Originally created 09/17/00

Sydney is transformed into an 'Olympic community'

SYDNEY-- Of course they went first. They had the guns.

Shooting accounted for the first medal of the 27th Olympiad Saturday, American Nancy Johnson marking her way to gold in the 10m air rifle competition. Maybe that was appropriate for the Sydney Games, a fitting first shot to start two weeks that will race like no others Australia has known. And to begin a time when most of that race will be run through a tightly bunched collection of venues that will make Sydney feel as close as it is united at the moment.

Typically, the term "Olympic community" is only a concept. In Sydney, it's an understatement. It's an inadequate description of the complex organizers here have come up with, how they have shoehorned so much into so little space at Olympic Park and managed to do it without any sense of crowding.

It's pretty impressive, a shopping mall of sports, the various arenas and stadiums serving as racks from which spectators can pick their pleasure. And there's plenty to choose from in a place that has more stuff than Pier One Imports.

Even this early in the Games, on the first full day of competition, Sydney's Olympic Park is already filled with possibilities. It doesn't even take long to find them, because getting around the 11/2-mile athletic ring surrounding Stadium Australia is a lot easier than moving about the rest of the Olympic city.

The longest walk in the complex is roughly 12 minutes from the Super Dome, where gymnastics is being held, to the Aquatic Center for swimming and diving. From there, it's just three minutes to the entrance of the South Venues, a cluster of arenas where table tennis, taekwondo and tennis will be played and where the Crown Prince of the Netherlands and Princess Ann were among those at the Netherlands-Great Britain field hockey match Saturday. (Those royals are suckers for a good open-field check.)

The other side of the loop leads back past the Aquatic Center to the Sports Pavilion, a strung-together collection of auditoriums where badminton, rhythmic gymnastics, handball, modern pentathlon, volleyball and the basketball preliminaries will form a steady line of activity. The back door of the pavilion leads to the Showground Baseball Centre.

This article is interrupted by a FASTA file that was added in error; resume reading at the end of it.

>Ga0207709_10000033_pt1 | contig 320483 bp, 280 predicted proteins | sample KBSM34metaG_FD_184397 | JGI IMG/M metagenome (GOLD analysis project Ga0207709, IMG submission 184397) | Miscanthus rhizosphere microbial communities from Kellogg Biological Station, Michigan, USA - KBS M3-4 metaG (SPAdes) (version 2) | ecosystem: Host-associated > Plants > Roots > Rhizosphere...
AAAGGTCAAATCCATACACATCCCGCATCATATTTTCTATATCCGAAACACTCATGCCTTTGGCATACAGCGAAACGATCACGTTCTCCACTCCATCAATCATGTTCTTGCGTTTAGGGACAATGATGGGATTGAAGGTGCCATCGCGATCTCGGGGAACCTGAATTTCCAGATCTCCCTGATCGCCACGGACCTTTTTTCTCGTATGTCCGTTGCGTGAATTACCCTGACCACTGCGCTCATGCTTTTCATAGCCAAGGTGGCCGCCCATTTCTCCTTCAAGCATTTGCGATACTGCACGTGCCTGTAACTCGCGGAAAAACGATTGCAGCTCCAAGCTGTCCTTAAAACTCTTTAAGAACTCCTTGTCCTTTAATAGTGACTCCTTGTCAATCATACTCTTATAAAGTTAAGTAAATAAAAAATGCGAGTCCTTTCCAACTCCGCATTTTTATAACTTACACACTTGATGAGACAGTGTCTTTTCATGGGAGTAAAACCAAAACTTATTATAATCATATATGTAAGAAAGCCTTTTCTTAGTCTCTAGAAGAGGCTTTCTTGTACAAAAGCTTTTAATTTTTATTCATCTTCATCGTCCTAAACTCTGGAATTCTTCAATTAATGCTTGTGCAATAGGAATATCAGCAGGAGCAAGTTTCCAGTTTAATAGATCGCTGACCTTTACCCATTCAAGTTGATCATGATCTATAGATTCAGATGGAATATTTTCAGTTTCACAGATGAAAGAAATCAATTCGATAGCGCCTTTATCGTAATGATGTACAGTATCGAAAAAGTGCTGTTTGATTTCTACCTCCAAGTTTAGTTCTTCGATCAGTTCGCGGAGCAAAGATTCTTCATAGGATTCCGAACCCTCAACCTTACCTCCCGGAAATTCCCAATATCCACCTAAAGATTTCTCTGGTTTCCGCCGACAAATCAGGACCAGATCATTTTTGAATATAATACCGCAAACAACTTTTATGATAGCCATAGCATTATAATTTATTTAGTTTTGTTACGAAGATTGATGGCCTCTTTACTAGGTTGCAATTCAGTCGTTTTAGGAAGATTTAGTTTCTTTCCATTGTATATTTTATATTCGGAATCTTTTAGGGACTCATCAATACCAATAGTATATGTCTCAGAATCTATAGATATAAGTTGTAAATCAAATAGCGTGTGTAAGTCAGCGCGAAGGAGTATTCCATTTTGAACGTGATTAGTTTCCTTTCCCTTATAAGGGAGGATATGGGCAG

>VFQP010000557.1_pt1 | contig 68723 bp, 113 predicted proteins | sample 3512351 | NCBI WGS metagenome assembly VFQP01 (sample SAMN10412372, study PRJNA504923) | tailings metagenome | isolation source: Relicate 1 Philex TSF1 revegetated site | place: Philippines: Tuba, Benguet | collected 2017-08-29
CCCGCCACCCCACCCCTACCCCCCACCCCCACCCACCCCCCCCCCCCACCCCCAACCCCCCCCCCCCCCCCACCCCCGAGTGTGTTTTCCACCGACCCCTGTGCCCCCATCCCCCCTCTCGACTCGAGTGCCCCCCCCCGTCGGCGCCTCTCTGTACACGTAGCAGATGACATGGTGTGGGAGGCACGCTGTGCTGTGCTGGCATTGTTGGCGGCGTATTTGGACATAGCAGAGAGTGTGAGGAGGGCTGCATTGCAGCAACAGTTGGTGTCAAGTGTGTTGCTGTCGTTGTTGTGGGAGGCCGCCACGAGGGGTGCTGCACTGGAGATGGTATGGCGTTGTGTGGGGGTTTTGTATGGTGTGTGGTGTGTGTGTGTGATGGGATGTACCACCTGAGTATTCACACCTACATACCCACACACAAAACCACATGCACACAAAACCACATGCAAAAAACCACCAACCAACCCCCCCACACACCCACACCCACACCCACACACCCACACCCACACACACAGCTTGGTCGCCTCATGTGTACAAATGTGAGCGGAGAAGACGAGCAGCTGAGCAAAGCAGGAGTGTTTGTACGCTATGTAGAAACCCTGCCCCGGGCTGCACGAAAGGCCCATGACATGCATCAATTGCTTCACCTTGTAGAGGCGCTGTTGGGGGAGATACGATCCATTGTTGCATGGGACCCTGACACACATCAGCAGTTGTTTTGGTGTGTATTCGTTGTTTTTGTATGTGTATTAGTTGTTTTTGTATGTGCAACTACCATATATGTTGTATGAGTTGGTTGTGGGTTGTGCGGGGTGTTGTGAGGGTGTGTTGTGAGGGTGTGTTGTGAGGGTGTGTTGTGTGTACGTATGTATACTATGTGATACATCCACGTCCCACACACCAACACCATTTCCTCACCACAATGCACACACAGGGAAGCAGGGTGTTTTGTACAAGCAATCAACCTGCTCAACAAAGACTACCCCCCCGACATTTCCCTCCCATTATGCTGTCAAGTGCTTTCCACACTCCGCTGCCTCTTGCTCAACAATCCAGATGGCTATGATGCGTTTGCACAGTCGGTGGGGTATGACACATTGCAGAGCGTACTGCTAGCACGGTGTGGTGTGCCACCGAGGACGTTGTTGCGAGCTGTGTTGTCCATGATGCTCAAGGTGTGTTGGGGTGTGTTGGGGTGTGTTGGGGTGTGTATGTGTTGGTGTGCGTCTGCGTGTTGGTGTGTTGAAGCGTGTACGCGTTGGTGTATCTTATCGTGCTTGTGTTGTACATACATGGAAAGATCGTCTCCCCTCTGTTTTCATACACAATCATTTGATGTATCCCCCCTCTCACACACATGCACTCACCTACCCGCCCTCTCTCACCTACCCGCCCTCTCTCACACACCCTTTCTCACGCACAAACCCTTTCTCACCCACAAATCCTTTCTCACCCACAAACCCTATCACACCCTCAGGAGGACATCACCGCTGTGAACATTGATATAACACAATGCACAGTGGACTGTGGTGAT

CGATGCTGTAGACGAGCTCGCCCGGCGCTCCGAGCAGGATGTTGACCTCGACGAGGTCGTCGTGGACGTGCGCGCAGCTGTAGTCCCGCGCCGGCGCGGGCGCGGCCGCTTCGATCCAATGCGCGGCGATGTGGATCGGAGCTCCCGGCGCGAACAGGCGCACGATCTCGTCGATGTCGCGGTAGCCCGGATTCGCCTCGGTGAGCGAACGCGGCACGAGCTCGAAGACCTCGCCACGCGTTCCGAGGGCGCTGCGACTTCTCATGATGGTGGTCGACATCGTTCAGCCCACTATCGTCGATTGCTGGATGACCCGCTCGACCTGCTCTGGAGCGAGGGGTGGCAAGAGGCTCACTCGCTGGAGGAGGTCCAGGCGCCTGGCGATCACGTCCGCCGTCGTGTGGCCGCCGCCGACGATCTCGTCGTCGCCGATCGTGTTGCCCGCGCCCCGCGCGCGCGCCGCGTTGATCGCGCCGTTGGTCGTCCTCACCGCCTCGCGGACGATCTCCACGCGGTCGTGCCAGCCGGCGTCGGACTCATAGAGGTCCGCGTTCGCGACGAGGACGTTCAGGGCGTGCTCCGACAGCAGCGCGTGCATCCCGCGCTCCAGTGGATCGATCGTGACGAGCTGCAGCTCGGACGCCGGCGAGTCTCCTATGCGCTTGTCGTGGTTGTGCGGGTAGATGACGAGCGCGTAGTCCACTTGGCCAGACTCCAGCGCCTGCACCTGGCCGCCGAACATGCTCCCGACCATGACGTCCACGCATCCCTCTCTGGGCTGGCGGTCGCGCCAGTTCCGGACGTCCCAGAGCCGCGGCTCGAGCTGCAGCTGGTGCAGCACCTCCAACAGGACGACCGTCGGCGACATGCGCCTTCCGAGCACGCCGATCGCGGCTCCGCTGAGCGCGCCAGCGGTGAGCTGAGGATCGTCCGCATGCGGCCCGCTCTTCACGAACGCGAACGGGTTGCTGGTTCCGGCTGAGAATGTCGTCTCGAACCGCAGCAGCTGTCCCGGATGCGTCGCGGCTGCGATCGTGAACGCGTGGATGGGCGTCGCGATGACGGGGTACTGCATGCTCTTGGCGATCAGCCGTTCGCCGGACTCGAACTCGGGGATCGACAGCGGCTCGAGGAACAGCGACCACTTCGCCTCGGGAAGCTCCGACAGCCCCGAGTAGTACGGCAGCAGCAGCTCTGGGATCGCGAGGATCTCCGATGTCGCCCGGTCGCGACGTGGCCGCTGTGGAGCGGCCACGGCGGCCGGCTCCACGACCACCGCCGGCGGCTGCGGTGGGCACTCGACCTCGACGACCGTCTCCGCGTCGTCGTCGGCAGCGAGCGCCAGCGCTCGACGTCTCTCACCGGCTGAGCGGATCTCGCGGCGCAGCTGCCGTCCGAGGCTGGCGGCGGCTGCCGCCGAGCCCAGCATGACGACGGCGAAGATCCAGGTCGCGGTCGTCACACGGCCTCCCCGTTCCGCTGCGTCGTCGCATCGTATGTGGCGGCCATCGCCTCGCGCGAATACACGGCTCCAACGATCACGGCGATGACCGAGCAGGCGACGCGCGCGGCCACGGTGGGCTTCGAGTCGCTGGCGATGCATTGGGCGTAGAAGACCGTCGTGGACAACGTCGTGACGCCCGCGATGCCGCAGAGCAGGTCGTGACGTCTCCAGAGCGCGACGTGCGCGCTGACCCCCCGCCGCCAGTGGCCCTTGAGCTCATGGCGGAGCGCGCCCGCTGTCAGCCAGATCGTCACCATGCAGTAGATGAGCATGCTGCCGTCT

And that's it, half the sports being offered in the 2000 Games closer neighbors than the Mertzes and Ricardos. All you need is a full day and comfortable shoes to see 14 different events.

All right, you're not exactly walking around the corner from the Super Bowl to the World Series. This is the Olympics. It's got more silly events that a first-grader's birthday party (modern pentathlon? Come on.)

Still, it's something. It's easy access when getting to Olympic venues is usually a more testing competition than Greco-Roman wrestling.

And it is yet something else to show that Sydney is doing its Olympics right. It doesn't even matter that the Olympic Park is built on the site of a former landfill. To get around this easily, most Olympic patrons would walk over raw sewerage.

At most Olympics, getting to 14 different sports would require buses, trains, taxis, shuttles, a skateboard and two teams of sled dogs. Here, it's: hang a right and walk a little.

Sydney has its inconveniences, too, events that are not so easy to get to from anywhere in the city. The other half, actually. For some people, reaching the water polo arena requires three transfers. The weightlifters have been told to expect a 11/2-hour commute to Darling Harbour. Cycling and some early baseball games are an hour away with traffic in Blacktown.

They haven't gotten it perfect here. But they've come pretty close inside the concise circle of Olympic Park.

Now, what they should have thought about was making this sports buffet available to spectators by operating it as the amusement park it's being viewed as. Why not sell all-day access passes, the kind of E ticket that used to get you on all the rides at Disneyworld? They have Frontierland and Tomorrowland. Sydney could have had Olympicland.

It would have never worked of course. You'd have eight zillion Aussies showing up at the swimming finals and, like, three parents at modern pentathlon. (What's so modern about this event, by the way? Do they have to leave that qualifier on there to keep people from confusing it with the ancient pentathlon, which must have been, what, the boulder lift and the mate hunt?)

No, such freeform Olympics and wide-open ticketing would be too troublesome.

But, you get the feeling they maybe could have made it work at Sydney's Olympic Fantasyland.


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